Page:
"Monsters are real, and ghosts are real too. They live inside us, and sometimes, they win." — Stephen King
The world of independent film is an unpredictable one. There was a time not too long ago when film festivals were the main venue in which to have independent work screened and potentially distributed. But something happened in early 2005 that would forever rock the way we view media: Youtube was born.
Pre-youtube and other streaming outlets, independent #horror films were often limited by the distribution customs of their time. Well made and entertaining films often never saw the light of day, and instead rotted in the back corner of some shady video rental store. And what about short horror films? Well, unless you were willing to attend a local film festival, chances are you might never get a chance to see one.
The #Youtube revolution put an end to such norms, and the web-series came into existence (and thank God it did).
The freedom for low budget, well-crafted horror to reach large audiences spurred a filmmaker revolution. A small market ballooned into a gigantic behemoth of media, and even today we are still seeing the results of such efforts, as short films like #LightsOut are constantly being picked up and developed into larger films due to their uniqueness and originality.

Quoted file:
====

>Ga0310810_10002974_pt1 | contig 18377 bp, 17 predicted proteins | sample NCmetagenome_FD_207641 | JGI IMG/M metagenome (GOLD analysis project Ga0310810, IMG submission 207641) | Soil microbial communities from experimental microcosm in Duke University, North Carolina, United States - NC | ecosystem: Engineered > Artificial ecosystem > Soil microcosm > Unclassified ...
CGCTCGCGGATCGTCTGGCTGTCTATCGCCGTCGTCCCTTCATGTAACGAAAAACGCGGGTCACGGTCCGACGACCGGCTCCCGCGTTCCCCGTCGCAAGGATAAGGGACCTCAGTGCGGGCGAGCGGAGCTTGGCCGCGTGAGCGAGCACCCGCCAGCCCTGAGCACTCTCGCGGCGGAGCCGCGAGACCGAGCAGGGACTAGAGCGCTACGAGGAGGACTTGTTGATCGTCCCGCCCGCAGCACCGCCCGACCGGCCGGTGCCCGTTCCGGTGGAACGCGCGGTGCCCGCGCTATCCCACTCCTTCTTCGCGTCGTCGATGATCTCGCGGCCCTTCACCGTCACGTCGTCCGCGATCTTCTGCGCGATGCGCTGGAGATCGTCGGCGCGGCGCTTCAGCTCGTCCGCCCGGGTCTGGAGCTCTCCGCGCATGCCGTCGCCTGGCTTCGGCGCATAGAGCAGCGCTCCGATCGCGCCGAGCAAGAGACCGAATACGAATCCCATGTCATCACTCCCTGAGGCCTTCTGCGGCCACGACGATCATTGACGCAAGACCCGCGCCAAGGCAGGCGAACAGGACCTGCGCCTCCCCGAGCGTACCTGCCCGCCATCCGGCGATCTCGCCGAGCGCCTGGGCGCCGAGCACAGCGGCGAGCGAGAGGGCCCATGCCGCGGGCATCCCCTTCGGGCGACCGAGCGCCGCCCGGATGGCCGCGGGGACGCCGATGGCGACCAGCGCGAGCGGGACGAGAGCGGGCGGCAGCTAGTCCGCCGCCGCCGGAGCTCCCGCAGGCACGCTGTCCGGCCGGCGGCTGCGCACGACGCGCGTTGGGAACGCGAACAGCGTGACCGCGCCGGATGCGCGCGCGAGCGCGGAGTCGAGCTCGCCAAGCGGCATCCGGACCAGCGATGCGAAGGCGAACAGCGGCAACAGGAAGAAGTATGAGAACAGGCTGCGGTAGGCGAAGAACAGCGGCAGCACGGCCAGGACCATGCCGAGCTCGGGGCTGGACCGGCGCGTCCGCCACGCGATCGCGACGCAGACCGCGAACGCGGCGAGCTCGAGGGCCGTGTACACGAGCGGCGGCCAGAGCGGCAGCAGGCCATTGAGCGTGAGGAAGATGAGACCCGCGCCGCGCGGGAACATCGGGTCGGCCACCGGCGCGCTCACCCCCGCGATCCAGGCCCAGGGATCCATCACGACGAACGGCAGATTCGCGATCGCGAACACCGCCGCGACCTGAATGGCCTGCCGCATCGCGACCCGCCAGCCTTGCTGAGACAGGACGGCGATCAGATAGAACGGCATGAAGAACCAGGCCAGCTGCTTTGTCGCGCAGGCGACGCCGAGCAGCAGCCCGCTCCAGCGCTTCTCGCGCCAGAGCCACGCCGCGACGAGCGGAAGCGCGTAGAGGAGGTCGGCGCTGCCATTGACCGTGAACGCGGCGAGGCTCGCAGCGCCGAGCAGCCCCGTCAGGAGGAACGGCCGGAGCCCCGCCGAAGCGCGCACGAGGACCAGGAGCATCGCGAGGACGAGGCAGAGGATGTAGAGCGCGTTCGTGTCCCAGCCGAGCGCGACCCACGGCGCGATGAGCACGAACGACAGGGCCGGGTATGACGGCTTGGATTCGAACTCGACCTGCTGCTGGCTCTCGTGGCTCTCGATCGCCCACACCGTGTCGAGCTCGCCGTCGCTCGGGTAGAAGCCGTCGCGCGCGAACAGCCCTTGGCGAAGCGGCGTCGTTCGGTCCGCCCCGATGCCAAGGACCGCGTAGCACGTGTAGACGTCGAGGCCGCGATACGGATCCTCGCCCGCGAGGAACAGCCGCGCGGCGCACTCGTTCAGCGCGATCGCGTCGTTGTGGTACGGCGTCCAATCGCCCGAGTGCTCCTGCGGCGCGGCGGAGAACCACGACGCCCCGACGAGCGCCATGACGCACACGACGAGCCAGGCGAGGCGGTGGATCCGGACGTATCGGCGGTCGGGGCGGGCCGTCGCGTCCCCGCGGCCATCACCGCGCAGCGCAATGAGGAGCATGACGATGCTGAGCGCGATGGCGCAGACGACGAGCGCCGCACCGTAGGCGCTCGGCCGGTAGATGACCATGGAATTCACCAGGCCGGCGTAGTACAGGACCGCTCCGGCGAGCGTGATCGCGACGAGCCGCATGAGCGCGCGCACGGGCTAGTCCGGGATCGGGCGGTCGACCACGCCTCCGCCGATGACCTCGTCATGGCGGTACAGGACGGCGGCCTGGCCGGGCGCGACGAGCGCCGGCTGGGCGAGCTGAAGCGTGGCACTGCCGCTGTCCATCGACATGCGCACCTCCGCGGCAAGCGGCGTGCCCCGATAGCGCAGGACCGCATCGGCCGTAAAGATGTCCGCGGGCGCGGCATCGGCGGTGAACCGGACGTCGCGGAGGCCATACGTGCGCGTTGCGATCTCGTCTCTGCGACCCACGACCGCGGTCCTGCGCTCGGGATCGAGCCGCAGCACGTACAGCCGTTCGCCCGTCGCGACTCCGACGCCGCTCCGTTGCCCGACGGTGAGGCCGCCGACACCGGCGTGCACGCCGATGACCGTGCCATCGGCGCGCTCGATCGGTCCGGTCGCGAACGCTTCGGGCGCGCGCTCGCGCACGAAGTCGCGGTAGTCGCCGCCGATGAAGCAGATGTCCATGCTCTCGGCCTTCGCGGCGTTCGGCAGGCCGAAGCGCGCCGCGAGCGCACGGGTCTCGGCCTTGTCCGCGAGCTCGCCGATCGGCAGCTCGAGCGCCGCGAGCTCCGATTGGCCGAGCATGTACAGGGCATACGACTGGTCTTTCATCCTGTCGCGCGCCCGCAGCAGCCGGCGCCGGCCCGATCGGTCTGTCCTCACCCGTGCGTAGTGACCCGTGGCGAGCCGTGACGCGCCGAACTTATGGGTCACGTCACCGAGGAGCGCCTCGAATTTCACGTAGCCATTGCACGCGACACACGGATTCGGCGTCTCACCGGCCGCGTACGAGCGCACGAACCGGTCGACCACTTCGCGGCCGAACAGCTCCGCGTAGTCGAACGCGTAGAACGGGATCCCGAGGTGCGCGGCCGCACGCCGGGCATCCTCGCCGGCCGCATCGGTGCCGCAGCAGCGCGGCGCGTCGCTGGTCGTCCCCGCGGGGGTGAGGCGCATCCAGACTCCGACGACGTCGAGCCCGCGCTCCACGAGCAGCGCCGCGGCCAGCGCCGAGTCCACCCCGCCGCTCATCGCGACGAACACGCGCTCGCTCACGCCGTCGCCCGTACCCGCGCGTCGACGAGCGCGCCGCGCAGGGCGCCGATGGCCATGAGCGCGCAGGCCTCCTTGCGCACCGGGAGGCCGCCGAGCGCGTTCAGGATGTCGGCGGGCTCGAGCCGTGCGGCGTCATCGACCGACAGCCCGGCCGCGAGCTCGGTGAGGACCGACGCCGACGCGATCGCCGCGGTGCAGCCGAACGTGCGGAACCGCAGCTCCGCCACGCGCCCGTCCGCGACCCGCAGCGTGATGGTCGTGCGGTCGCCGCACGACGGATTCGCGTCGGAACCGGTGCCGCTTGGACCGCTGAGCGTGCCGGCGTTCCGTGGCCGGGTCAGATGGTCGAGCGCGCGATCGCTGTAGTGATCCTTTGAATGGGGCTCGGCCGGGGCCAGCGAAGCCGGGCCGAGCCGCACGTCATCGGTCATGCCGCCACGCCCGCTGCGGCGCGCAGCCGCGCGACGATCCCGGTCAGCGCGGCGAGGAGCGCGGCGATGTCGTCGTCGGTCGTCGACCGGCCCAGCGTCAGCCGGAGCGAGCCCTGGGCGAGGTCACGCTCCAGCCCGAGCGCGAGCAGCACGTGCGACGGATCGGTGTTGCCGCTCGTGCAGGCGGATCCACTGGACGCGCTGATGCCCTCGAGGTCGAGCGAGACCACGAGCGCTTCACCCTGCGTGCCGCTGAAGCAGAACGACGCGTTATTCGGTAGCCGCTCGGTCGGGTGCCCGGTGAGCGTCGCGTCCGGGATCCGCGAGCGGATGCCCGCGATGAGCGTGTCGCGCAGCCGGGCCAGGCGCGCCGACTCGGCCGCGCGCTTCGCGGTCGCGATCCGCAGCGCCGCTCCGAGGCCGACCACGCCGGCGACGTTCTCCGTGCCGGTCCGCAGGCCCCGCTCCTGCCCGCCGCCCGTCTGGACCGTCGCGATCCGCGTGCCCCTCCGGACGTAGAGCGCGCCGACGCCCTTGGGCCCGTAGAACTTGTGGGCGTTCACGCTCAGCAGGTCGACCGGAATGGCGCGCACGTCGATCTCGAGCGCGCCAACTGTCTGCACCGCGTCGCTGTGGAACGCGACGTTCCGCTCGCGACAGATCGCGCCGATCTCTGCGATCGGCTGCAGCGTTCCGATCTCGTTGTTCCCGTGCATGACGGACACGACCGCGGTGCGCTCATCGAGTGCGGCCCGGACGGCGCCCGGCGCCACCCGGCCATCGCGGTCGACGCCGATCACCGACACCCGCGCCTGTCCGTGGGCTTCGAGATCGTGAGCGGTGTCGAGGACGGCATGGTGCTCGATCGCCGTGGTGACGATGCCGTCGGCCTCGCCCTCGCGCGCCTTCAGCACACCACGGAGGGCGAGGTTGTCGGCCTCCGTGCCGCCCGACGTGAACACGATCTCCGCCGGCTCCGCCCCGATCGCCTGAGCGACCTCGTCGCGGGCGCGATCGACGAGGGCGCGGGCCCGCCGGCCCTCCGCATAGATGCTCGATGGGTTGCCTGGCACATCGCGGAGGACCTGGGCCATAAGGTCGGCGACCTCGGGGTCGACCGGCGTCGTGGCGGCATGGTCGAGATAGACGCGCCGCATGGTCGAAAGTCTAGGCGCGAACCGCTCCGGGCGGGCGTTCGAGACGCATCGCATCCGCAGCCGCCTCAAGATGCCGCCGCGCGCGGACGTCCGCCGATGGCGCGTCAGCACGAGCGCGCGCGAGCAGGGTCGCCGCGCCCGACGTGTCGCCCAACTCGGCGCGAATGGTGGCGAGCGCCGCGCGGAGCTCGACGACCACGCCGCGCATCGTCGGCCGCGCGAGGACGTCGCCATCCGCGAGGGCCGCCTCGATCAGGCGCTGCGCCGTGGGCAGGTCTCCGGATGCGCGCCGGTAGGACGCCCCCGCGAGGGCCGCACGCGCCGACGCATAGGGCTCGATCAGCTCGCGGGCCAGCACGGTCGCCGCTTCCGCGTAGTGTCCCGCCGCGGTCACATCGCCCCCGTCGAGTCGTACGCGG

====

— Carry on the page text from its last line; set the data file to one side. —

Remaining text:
Every now and then, a web series comes along that leaves the viewer wondering: "How in the hell did they make something so cool?" The fourth episode of the The Witching Season (a Halloween-themed horror anthology) has just been released, and both fans and critics alike are asking that very question.
The web series was launched a little over a year ago, and immediately stood out because if its Halloween-specific tales of terror. Though each episode is a self-contained story focusing on different characters and paying tribute to different horror genres, they all take place in the same universe and are littered with Easter Eggs that help connect all of the episodes together.
'The Witching Season' Horror Anthology
The Witching Season is a reminder that you don't need to go to a theater or spend hours scrolling through a streaming service to find entertaining horror flicks. Countless creators have devoted massive amounts of time and effort into creating different web series and short films that truly do deserve to be seen. The younger generation is always connected to the internet via their smartphones, and as such, so the demand for these types of films and media is only going to grow larger.
If you're looking for more feature-length horrors, then look no further than the video below:
There are more videos to be watched over on Movie Pilot video.
What other short or web-based horrors do you subscribe to?